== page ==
Studio di Fattibilità del nuovo Lanciatore Luna-Terra ''David''
Andrea Migli - Politecnico di Milano - [2001-02]
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  • Abstract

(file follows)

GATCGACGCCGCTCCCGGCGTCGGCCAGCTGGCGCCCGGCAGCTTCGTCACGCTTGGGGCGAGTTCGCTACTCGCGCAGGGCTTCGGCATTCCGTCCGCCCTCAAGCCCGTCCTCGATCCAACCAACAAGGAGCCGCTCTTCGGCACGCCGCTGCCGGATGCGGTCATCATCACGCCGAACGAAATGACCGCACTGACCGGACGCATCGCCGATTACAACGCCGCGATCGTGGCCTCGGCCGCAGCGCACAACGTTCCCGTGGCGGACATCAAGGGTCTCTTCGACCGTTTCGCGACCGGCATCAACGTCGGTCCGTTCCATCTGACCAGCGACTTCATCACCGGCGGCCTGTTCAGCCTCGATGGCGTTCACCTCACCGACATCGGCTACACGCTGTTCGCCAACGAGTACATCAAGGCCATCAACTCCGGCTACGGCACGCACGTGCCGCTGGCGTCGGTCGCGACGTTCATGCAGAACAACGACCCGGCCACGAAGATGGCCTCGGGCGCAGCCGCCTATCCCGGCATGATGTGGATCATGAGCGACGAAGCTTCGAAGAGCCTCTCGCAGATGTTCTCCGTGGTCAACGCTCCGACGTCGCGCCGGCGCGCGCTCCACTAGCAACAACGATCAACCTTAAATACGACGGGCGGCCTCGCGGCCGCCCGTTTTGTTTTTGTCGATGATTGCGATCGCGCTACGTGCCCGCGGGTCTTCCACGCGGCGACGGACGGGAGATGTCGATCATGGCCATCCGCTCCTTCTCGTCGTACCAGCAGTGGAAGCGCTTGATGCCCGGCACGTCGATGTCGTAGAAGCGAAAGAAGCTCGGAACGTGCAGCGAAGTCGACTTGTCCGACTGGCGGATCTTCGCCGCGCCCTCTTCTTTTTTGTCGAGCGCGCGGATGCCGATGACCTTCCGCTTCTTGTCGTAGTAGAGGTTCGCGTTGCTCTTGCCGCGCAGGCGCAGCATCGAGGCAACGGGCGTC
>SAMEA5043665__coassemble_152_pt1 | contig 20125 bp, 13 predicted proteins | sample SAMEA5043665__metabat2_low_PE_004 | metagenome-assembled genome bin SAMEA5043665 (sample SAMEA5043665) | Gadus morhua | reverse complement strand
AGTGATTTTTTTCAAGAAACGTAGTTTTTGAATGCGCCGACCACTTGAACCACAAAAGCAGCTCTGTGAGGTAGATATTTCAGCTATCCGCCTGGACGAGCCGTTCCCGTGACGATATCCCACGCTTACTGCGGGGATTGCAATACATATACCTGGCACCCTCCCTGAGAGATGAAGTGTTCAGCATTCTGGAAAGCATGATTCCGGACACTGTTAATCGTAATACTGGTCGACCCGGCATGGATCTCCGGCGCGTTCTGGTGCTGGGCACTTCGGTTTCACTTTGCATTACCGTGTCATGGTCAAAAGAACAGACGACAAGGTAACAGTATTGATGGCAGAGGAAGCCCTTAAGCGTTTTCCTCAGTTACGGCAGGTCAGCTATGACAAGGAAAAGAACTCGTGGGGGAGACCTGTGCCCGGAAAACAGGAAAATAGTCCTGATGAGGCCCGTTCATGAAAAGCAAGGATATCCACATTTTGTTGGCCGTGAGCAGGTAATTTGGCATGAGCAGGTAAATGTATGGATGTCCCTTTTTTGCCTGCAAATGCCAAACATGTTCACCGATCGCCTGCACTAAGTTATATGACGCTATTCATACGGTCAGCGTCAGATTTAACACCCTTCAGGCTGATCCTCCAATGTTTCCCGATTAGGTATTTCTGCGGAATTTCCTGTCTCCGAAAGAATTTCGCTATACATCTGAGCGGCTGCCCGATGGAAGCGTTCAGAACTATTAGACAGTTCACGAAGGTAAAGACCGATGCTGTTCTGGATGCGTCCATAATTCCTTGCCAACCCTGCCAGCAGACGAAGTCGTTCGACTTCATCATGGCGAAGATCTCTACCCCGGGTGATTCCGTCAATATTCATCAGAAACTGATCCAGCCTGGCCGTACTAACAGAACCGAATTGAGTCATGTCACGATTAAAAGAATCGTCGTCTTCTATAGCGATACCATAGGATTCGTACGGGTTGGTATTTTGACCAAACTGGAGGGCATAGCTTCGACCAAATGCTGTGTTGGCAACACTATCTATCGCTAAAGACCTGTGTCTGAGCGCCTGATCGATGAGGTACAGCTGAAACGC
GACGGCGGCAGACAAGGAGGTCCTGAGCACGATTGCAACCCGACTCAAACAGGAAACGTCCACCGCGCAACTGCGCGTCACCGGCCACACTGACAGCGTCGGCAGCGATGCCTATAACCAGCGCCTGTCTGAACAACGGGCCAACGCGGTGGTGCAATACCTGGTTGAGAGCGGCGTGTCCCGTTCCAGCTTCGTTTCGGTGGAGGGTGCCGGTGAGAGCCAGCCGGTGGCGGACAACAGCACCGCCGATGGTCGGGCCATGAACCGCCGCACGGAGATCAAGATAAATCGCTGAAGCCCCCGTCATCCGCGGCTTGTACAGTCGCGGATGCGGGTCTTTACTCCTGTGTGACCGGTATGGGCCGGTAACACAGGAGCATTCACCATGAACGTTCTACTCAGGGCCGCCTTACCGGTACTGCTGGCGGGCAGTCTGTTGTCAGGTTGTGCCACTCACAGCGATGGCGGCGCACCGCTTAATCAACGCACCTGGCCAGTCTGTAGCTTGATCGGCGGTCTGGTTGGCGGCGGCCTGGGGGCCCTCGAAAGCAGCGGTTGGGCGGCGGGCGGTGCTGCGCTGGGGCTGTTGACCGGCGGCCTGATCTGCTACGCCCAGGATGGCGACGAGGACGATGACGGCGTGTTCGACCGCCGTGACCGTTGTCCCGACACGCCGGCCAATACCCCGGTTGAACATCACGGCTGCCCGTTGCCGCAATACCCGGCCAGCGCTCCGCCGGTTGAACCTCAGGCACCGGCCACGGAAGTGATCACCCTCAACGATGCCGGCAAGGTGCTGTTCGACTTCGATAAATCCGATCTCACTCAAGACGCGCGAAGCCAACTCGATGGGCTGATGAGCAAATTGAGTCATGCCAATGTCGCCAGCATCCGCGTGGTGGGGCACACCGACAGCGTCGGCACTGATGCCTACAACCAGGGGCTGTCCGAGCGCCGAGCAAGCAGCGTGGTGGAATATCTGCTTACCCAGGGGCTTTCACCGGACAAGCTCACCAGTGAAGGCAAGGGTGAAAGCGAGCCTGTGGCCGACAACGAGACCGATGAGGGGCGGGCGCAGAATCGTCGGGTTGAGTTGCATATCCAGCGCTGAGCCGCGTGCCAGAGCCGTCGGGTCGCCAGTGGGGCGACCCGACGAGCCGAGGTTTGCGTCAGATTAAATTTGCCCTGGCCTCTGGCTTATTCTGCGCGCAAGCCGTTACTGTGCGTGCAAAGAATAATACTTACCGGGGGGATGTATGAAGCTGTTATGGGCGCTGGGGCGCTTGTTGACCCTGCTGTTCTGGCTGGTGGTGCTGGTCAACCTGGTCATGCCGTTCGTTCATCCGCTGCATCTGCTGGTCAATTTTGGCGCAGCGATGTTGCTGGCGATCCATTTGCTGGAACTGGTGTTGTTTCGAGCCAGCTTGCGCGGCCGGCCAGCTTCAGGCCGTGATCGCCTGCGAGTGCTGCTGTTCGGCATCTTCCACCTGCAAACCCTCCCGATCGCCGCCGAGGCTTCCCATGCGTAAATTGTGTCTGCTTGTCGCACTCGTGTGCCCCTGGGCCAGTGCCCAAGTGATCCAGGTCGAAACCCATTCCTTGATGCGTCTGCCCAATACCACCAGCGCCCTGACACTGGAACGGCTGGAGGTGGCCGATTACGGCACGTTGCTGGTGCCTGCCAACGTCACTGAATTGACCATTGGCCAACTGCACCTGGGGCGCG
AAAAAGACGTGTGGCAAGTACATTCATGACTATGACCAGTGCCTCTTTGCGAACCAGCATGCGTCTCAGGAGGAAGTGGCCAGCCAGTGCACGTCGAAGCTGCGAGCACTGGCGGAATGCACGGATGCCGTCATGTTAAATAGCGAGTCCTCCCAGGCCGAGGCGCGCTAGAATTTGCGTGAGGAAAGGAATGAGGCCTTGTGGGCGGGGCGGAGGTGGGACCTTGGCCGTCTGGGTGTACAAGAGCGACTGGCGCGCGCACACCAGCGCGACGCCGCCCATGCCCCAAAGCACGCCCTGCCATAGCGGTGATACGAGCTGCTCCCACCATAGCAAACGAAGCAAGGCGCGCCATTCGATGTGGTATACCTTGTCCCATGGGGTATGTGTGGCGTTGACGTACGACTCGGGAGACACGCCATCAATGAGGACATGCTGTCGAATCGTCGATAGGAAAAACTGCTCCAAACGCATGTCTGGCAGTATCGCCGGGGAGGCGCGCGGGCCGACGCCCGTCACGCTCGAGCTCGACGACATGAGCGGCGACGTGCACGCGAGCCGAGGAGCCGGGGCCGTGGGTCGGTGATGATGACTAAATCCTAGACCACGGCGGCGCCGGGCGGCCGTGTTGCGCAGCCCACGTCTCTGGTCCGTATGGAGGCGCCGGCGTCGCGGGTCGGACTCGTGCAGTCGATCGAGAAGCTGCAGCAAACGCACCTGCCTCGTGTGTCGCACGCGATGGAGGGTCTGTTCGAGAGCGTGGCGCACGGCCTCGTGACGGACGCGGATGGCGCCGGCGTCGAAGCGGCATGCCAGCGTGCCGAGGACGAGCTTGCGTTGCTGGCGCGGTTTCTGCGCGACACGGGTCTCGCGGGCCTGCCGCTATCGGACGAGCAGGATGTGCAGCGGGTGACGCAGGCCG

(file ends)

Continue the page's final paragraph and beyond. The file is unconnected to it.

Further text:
Last year, in the summer of 2001, I took part to a parabolic flight experiment session, organized by the European Space Agency: an initiative under the name of SPFC, Student Parabolic Flight Campaign, which promoted 30 teams across Europe capable of conceiving and then to build an interesting experiment to be run in microgravity. When we first heard about the possibility of taking part to this astounding experience, my room mate, Nicola Baggio, and I asked ourselves the question: what could be really useful in space? We knew about the experiments carried through in the previous parabolic flight campaigns, and they were all interesting: not only about space technology, but also particle physics, botany, zoology. Someone even presented a special table to comfortably eat pizza without gravity! But, we said, let’s take a step further: today any space infrastructure (like the newborn ISS) depends strongly from our planet, the Earth; somewhen, in the future, this dependence will more and more loosen, with gaining growth of the space affair. A part of this step will be the production in situ of an always bigger percentage of hardware for maintenance, repairing, and for new construction. Right on this topic was eventually focused the experiment that Nicola and I proposed, an electrolytic process which produced oxygen from a solution of copper sulphate in zero-g conditions. Material processing in space starts from raw material of various kind (be it solid, liquid or even gaseous) to end with the finite element. Of course, until the time that the unique source of prime materials will be our planet Earth, there is absolutely no need of investing time and money in such a new and risky business as manufacturing in space: it is much more convenient, from here, to bring exactly what we need there, and no more: because every trip Earth to orbit is very expensive. A large part of space technology is nowadays absorbed by continuous studies on always more competitive launchers, aimed to be built exactly for the mass they are going to carry into orbit; at this regard, see the new launcher Vega, thought for the new trend of microtechnology applied on always smaller satellites; or the newest versions of the Ariane 5 rocket, conceived for carrying more satellites at the time, in a single launch. Unfortunately the intrinsic problem related to this kind of launcher remains, and that is the huge inefficiency due to the fuel to payload ratio: today the cost for sending one kilogram into Low Earth Orbit presents the prohibitive bill of 10000 US$ [Motordyne]. It appears now clear to everybody that technology in this field 3 has basically reached an optimum plateau; and this problem has no real or easy solution, and one is not expected any time soon. In the next chapters I’ll explain how the idea of David was born. However I anticipate that the main objective of this paper is to develop an idea for a new way of obtaining material for on-orbit use; we will see that we’ll suppose that this material will come from our natural satellite, the Moon; and we will try to conceive an idea for a new launcher’s conception, more competitive than the ones so far proposed. In particular detail we will study the problem of the space mechanics related to this launcher: first of all we will investigate the effective possibility of using this launcher, finding adequate launch windows and lunar sites where it could be placed. If this first try will be successfull, we will analyse David’s sensibility to the launch’s initial conditions concerning different launching targets. Moreover, we will shortly study the launcher’s mechanical behaviour in one of its most simple-to-study configuration, which is however also the dimensioning one.
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